That is absolutely right and this is good news because if you think about the career path for the average IT professional, that old stereotype is not a very glamorous career path in some respects. Whereas today with IT playing such a significant role in the success of the business we in fact see more and more likelihood that even the ranks of the CEO can originate out of the IT discipline. One of the things that came up quite a lot in the focus group that we conducted with all levels of IT professionals was this expectation that we will see an increase of the CIO rank moving into the CEO rank and that is great news in general for the IT professional because it means that ultimately their strategic value to the business is only going to increase from here.
Something that stood out to me was the statement in this report from Aruba that 30% of the workforce will know more about the devices they use for work than the IT department – this may have serious implications for IT departments surely?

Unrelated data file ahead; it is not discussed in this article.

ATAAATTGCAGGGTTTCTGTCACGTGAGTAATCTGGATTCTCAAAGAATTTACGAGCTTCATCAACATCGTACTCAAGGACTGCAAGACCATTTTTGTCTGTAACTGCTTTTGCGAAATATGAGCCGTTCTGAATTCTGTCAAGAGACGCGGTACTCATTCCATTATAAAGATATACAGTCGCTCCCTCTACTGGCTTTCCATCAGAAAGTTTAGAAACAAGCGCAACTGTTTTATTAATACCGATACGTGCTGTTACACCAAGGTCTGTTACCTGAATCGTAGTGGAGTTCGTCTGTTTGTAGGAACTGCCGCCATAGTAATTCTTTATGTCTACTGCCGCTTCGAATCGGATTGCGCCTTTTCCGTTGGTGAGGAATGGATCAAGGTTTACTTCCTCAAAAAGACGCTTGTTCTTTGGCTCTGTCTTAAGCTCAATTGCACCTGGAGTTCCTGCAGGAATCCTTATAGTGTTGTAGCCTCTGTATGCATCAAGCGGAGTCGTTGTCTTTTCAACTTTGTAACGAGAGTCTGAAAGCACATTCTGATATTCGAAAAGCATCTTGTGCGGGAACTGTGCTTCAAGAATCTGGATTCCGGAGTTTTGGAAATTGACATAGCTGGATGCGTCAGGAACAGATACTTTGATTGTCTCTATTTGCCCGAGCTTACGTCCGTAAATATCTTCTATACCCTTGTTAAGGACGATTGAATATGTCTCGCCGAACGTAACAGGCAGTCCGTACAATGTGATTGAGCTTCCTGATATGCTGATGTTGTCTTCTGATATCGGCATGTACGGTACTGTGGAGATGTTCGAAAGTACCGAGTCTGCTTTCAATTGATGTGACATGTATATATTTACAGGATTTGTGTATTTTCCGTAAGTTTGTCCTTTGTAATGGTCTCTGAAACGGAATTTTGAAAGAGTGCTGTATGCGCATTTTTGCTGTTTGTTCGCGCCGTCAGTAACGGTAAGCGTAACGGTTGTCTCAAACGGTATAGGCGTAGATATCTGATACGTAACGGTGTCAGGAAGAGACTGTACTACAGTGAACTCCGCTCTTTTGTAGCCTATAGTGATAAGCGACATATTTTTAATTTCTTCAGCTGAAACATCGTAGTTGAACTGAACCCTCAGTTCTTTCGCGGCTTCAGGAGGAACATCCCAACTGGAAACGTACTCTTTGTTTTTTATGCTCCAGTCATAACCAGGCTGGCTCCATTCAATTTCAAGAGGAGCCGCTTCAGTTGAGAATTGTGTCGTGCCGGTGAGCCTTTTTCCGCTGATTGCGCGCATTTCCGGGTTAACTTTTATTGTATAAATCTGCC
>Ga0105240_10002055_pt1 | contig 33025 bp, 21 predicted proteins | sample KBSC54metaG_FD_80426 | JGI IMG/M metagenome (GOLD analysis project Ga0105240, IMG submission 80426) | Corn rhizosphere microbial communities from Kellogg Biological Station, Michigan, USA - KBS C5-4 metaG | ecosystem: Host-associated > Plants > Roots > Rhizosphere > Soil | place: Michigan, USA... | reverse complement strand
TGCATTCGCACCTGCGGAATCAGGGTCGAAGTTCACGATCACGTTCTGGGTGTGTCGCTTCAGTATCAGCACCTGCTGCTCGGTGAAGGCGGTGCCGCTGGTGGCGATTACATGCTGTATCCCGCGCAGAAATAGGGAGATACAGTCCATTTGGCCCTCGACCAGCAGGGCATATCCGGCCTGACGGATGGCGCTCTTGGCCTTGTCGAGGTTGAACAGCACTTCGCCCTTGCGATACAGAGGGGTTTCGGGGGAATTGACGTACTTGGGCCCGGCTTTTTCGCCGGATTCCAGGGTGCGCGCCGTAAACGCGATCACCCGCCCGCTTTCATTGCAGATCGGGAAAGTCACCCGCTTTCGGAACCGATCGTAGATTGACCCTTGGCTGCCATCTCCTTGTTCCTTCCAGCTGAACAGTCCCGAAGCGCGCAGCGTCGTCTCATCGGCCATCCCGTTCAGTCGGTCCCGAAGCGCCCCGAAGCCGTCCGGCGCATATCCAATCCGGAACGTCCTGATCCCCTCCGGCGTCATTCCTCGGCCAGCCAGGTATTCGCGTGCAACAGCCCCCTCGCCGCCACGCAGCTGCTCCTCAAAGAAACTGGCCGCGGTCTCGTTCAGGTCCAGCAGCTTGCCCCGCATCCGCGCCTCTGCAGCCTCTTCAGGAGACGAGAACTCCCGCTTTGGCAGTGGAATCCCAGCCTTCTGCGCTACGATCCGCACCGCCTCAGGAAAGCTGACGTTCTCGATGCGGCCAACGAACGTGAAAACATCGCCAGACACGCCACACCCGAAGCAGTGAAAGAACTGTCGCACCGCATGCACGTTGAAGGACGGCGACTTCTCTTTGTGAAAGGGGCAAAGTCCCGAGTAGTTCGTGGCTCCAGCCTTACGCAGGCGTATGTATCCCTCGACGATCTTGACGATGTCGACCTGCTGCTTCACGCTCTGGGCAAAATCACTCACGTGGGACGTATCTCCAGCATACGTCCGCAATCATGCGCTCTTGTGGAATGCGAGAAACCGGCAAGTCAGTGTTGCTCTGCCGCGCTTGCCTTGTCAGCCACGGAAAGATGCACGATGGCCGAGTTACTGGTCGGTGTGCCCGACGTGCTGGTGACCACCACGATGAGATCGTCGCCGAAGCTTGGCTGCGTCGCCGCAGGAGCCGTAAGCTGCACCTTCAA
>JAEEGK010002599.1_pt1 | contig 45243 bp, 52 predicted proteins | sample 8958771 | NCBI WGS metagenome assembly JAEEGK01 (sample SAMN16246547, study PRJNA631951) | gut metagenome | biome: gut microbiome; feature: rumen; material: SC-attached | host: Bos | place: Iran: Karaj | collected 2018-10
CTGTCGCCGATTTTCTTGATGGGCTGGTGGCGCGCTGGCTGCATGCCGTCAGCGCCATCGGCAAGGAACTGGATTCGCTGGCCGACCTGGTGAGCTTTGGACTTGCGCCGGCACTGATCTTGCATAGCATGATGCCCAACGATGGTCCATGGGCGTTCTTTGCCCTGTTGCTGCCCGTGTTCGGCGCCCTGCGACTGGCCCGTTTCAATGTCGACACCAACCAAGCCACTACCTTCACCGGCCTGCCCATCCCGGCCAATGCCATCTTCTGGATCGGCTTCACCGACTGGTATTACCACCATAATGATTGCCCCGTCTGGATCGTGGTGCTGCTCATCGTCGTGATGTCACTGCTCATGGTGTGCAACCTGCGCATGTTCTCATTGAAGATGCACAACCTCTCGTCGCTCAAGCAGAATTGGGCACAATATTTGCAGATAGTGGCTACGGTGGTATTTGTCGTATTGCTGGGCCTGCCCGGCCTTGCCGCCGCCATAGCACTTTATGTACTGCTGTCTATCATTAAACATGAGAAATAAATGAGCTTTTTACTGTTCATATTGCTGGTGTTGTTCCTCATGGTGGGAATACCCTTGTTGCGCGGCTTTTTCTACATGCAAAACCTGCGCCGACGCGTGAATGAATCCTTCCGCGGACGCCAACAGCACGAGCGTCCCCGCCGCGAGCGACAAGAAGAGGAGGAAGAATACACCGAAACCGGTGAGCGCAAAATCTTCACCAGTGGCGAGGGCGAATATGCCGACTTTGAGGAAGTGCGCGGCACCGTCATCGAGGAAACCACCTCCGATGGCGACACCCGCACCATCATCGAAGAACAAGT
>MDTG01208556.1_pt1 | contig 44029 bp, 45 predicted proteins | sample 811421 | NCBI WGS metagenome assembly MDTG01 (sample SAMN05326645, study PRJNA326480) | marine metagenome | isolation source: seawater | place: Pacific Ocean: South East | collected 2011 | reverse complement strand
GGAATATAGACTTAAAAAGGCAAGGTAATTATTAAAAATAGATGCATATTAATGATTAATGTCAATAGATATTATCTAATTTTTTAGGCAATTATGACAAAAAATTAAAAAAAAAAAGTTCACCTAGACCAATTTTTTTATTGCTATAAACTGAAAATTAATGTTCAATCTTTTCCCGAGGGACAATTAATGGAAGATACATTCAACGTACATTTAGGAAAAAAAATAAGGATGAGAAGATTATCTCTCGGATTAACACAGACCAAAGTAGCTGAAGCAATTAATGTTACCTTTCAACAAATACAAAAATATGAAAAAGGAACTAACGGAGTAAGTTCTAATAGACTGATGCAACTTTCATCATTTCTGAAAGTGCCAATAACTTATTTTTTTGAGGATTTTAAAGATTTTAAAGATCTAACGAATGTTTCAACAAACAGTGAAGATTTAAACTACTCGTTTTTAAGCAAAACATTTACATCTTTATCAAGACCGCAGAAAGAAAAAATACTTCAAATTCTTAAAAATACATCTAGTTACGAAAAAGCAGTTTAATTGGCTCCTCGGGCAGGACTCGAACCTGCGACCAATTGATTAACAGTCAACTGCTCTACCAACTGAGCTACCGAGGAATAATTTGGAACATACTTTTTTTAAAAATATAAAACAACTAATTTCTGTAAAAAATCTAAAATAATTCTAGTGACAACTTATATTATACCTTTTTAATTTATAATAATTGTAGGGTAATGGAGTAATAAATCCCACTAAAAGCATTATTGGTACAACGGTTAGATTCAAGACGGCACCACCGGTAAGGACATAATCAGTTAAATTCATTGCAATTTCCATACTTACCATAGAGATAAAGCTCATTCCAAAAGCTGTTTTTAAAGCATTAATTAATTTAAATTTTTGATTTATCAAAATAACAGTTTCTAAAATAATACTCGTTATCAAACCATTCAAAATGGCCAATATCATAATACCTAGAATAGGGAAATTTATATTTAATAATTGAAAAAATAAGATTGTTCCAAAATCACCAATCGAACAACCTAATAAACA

I think that the underlying trend that drives that is of course BYOD and in some respects this is an acknowledgement by IT that historically IT was the ‘be all and end all’ of technology. If we had a technical question we knew that we could go to the IT department and most likely find the wisest IT person who had all the answers about technology. These days the reality is that the average new person entering the workforce is going to know more about certainly consumer technology than often the IT individual will. So, this is somewhat of an acknowledgement by IT that the role of technical specialist whilst still important will be affected by the fact that more and more users are becoming tech savvy. That role actually becomes a little less important again hence the shift towards more communication of policies and communication of change. It is a kind of embarrassment from IT that often they will be dealing with the user who knows as much if not more about the solutions that they are using because they have chosen them. In many cases the IT department will know that the skill set change here that is required is understanding how to interface with that new class of user and then understanding how to establish the policies for acceptable use of that new technology.
Does the fact that the devices and technologies in use in organisations now are designed to be so user friendly, so easy to integrate and so robust meant that IT departments are no longer really needed to program things and fix technical issues, really what they focus on is communicating the benefits of these technologies to the rest of the company instead?